What policy changes will shape Europe’s HVAC&R industry in 2018?
The Kigali Amendment to the Montreal Protocol, which will phase down HFC consumption in developed countries by 85% by 2036 (compared to a 2011-2013 baseline period), will enter into force on 1 January 2019.
EU countries have, since 2015, actively been phasing-down HFCs under the European Union’s new F-Gas Regulation. 2018 will mark the sharpest drop yet in the EU’s overall allocated HFC quota.
“The steepest step in the EU phase-down is between 2017 and 2018, when the overall allocated quota goes down from 93% of the original baseline to only 63%,” Arno Kaschl – who works in DG CLIMA at the European Commission – told this website.
“In addition, HFCs that are imported in pre-charged equipment have also been covered by the quota system since January 2017, reducing quota availability by another few percent.”
The expectations of these cuts have already led to refrigerant prices skyrocketing in Europe.
Europe will also contend with several other policy developments that will shake up the HVAC&R sector. Under new EU state aid rules, support for decentralised natural gas-based [combined heat and power] CHP plants expires by the end of 2018.
“When the aid lapses, it can have significant consequences for the price of power and heat from CHP for district heating,” Thomas Capral Henriksen – chief consultant at Dansk Energi (the Danish Energy Association), which represents energy companies in Denmark (including producers and distributors of electricity and large producers of district heating) – told this website.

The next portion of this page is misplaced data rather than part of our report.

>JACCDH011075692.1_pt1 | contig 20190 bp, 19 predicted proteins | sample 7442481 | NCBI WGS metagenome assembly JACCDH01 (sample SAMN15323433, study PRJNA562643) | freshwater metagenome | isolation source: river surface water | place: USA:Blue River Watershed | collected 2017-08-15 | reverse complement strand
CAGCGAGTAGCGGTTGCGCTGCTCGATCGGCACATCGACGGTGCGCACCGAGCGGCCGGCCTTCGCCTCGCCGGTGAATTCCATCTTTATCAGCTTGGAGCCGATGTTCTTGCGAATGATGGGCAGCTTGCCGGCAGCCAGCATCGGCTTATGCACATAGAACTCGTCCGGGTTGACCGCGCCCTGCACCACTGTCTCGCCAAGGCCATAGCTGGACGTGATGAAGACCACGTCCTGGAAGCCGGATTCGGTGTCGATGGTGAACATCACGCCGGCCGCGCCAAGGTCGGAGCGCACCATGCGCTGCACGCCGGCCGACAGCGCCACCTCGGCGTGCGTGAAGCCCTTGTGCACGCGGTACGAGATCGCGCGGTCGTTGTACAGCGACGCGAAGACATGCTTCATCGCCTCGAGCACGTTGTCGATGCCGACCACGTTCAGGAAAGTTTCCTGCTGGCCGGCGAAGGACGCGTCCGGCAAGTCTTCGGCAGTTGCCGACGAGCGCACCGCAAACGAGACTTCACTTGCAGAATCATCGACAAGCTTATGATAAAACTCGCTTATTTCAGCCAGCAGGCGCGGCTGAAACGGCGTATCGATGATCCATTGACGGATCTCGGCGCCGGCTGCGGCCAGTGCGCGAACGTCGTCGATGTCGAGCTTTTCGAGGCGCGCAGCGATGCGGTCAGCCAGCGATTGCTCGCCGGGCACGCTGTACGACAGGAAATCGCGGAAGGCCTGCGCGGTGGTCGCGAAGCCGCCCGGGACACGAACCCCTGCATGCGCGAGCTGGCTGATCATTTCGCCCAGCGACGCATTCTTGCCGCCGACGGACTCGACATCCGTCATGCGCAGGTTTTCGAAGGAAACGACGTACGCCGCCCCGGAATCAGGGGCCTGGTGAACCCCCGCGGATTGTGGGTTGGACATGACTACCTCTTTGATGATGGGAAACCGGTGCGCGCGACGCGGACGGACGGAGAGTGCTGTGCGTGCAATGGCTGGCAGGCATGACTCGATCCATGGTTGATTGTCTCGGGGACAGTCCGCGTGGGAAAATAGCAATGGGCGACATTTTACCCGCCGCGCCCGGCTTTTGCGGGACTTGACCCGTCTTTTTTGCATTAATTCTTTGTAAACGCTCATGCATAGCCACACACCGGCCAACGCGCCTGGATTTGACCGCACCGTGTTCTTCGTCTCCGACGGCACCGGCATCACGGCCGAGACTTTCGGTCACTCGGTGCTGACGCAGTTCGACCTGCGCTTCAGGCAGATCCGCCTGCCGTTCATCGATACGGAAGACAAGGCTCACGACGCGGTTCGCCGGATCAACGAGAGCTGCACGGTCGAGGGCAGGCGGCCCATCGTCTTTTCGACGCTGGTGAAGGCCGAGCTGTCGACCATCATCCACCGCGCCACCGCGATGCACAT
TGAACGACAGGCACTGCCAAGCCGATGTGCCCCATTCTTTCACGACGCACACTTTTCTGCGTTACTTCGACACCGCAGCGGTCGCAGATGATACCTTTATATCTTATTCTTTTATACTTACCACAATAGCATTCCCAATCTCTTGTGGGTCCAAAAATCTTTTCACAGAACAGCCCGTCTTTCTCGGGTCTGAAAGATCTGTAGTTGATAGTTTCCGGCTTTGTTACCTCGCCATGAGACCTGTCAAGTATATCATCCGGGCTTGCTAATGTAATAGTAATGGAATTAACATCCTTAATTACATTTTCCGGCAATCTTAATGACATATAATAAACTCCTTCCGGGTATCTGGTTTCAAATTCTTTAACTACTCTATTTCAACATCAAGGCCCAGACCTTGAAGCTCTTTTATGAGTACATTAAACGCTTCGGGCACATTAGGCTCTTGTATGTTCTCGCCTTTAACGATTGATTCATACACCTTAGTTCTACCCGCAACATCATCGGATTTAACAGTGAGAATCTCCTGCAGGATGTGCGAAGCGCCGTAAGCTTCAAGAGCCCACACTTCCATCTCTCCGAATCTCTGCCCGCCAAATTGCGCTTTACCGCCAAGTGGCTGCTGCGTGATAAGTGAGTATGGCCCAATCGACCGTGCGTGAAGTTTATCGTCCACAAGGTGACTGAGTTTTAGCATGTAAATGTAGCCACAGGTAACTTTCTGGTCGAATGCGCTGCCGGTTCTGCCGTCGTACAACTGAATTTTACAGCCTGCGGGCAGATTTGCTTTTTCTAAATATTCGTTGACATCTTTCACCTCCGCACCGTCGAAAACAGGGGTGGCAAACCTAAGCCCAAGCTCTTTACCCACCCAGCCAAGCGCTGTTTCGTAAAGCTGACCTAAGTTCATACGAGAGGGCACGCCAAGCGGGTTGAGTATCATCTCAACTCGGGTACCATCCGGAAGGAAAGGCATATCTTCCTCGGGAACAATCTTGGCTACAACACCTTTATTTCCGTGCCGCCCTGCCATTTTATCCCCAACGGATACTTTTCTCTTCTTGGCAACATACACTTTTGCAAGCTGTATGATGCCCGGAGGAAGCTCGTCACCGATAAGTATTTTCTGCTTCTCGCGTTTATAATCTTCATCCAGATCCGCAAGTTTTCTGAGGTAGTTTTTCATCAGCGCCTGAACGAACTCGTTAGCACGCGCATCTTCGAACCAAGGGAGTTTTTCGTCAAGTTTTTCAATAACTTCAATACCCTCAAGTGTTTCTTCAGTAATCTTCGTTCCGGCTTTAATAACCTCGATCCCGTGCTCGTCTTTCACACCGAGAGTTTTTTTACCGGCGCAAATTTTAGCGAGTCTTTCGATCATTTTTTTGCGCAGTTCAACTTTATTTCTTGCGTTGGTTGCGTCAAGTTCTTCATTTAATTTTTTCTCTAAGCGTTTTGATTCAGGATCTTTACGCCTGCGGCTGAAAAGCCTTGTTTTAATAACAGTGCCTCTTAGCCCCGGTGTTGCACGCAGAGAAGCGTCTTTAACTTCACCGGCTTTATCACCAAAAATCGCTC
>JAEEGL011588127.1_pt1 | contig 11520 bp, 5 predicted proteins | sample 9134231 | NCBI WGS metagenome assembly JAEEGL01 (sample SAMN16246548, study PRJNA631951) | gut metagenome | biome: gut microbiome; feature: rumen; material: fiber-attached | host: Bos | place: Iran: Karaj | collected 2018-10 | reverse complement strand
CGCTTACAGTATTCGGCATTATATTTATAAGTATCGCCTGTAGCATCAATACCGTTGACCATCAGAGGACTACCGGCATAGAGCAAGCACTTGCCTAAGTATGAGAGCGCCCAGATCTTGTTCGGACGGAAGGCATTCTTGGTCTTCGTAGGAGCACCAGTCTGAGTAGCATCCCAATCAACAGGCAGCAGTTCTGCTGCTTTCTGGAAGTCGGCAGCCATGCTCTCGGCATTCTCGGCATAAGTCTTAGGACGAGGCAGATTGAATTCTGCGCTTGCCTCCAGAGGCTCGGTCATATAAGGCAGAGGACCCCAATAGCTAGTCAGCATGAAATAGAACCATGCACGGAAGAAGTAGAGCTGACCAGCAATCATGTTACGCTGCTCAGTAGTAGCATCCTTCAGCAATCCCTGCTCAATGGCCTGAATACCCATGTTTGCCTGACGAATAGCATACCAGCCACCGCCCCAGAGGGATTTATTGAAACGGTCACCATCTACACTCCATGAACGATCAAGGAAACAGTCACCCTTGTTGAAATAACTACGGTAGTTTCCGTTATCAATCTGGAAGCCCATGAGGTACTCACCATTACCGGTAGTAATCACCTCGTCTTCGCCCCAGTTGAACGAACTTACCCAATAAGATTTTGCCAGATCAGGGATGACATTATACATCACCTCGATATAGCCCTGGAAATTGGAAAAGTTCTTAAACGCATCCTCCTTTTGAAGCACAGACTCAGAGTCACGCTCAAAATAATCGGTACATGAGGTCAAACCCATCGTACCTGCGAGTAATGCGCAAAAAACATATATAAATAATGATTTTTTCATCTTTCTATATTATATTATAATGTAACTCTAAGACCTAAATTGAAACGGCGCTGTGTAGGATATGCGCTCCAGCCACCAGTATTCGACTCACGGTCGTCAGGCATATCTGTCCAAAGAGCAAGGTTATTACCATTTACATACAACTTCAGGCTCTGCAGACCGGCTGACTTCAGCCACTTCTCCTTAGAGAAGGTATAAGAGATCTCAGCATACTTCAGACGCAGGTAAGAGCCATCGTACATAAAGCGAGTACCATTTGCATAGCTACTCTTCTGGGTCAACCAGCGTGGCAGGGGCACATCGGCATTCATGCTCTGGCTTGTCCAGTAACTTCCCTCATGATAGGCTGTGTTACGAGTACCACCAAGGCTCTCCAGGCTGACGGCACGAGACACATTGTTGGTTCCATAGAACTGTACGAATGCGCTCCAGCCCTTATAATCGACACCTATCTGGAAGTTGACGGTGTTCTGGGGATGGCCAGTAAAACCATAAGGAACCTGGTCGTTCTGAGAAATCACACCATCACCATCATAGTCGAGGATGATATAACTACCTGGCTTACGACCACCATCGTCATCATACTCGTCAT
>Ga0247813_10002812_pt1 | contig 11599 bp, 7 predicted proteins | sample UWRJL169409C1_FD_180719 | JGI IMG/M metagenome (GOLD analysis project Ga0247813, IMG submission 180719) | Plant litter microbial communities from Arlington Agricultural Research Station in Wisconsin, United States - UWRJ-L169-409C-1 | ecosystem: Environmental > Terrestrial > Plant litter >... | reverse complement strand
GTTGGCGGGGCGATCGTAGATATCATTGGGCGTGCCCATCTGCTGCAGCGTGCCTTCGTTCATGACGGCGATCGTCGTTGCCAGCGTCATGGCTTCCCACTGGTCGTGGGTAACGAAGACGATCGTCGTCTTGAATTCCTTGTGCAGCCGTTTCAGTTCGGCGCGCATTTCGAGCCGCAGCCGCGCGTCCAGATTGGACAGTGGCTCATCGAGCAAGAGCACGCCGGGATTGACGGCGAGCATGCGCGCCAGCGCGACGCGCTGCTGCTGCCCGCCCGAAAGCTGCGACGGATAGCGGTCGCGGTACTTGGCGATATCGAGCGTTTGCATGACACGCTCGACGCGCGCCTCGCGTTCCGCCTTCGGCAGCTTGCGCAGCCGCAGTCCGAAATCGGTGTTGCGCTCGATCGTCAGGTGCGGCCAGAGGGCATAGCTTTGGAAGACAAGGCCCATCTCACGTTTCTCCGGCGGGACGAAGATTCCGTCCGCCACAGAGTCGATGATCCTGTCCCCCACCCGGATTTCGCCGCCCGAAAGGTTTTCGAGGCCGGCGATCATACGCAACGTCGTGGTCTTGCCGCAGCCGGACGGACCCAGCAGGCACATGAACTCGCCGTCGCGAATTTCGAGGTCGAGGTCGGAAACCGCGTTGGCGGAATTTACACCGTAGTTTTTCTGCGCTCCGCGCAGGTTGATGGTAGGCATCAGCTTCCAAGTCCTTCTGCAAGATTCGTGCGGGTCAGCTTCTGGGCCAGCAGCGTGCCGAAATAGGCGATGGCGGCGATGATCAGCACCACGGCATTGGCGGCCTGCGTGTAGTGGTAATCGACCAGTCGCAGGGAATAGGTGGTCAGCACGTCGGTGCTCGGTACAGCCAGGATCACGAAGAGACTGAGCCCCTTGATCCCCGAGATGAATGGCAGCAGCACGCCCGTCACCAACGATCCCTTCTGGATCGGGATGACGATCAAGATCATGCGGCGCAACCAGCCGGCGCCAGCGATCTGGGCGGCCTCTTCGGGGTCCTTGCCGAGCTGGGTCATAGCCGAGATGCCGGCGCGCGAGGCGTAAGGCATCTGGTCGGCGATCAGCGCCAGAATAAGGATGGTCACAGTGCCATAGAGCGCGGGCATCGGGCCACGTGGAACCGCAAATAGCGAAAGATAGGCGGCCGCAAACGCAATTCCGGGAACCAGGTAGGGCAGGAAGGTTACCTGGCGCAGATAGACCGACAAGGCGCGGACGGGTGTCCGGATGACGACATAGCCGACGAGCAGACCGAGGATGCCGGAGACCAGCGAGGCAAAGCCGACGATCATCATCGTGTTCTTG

Denmark is subsidising installations of large electric heat pumps in small CHP plants to address this.
The European Union will continue to discuss its revised Energy Performance of Buildings Directive (EPBD) that encourages energy efficiency. Of relevance to the HVAC&R sector here is that, “inspections of heating and air conditioning systems in buildings are simplified” according to a press release by the European Council.
Final approval of the EPBD is expected for the beginning of this year. Once formally adopted, the directive will be published in the Official Journal of the EU, and the legislation will enter into force twenty days later.
The EPBD is part of a wider package of EU energy legislation known as the ‘Winter Package’, presented by the European Commission on 30 November 2016 as a raft of concrete proposals to deliver the Energy Union strategy; a crucial arm of the EU’s response to climate change.
Member states meeting in the European Council agreed to a revised Energy Efficiency Directive in June 2017, which could raise the EU energy efficiency target to 30% for the period 2026-2030. A final agreement should be negotiated over 2018.
Brexit may stall talks in all these policy areas, as the EU continues to negotiate with the British government on the UK’s exit from the EU.